It may come as a surprise to some that buses in Manchester are not already under such a scheme. The average bus user might be forgiven for thinking that there is some local authority influence on things like what routes a bus operator can go under and how they timetable them.
According to Dr Ian Bruff of the University of Manchester: “At the moment, the companies just inform TFGM about what they are doing, and while TFGM tries to have a long-term dialogue with the companies about provision, the companies ultimately can ignore them.”
One argument against franchising is that a deregulated bus service is already dictated to by passenger demand rather than by the local council, putting control in the hands of the passenger. However this places a lot of trust in the machinations of the free market, which does not always respond sensitively to consumer need as much as it does to the lure of profit. According to Dr Bruff: “The current system clearly favours profitable commuter routes and not routes that connect communities and make sure all parts of Greater Manchester are well served. This will always disproportionately affect the poor, those who work unsociable hours (e.g. hospital workers, cleaners), and those who live more socio-economically deprived areas.”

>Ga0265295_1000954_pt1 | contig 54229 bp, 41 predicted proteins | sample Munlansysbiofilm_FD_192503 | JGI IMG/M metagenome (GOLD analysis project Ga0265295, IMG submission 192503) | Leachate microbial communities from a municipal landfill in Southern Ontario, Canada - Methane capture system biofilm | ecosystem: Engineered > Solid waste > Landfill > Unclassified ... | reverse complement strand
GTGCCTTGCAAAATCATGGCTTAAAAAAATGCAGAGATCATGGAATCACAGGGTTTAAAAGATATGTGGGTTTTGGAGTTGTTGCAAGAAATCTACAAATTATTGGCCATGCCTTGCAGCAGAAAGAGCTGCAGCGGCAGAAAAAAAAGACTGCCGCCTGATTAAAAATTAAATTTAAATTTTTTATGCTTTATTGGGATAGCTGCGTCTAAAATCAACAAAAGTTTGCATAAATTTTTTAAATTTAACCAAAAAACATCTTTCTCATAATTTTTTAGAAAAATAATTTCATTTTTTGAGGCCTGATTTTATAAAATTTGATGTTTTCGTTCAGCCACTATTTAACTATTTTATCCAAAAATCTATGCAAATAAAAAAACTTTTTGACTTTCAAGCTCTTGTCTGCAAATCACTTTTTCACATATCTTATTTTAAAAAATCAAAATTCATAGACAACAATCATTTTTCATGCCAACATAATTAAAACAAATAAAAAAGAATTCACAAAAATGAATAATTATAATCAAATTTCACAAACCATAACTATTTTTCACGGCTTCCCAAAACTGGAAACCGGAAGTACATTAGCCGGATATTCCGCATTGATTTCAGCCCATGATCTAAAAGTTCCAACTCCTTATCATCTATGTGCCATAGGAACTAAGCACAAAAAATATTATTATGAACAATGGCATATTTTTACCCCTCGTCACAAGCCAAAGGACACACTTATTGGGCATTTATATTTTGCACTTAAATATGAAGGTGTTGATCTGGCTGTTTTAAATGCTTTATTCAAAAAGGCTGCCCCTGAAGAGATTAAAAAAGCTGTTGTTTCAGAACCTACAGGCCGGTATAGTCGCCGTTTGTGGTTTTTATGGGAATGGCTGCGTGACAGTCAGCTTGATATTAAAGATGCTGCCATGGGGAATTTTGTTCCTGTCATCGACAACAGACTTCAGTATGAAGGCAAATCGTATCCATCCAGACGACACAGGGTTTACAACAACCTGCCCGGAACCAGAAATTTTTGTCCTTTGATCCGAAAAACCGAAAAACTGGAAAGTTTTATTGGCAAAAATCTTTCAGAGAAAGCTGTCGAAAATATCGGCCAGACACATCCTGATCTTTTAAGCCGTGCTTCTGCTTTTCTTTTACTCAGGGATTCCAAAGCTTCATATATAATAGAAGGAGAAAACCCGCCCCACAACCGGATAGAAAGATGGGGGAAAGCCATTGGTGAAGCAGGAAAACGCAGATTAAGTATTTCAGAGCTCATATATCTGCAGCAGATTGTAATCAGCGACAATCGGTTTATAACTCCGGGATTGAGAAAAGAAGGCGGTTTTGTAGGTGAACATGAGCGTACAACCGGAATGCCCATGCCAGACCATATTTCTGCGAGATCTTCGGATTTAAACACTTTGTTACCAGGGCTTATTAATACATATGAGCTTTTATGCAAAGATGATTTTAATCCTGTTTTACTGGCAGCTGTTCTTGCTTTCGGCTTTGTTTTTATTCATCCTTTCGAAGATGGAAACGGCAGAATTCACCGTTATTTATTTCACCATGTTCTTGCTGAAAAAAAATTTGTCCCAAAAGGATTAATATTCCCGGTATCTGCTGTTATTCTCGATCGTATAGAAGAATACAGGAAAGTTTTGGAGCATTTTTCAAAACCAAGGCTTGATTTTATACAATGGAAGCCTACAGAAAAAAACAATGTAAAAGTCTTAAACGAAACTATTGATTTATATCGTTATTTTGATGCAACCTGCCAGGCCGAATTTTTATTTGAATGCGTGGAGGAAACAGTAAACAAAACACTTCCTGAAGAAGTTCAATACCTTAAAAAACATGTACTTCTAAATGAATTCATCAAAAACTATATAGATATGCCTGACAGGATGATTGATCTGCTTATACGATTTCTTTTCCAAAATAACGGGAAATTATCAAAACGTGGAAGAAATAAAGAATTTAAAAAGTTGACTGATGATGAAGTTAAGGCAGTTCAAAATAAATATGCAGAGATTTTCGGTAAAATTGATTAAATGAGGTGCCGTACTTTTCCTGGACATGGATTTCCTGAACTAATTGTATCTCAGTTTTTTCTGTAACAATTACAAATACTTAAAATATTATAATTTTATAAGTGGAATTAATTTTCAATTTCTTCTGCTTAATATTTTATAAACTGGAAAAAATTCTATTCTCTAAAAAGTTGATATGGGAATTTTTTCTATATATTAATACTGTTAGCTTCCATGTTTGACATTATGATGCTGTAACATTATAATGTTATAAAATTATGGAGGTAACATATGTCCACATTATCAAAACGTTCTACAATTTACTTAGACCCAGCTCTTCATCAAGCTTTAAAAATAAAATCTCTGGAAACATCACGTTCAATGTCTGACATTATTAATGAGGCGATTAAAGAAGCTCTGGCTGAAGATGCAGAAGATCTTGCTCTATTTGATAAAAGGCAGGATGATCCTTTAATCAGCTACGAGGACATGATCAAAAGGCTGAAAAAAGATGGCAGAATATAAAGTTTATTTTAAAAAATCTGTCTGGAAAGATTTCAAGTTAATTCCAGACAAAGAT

Buses, after all, are a public service rather than a consumer luxury. Dismissing some routes just because they are not profitable is not really an option when we consider the public value they have.
It’s no surprise then that a London-style network is what the GMCA are after. Well-used buses, low fares and the relatively smooth functioning of the oyster card are all enviable qualities, though London commuters still have their fare share of public transport horror stories.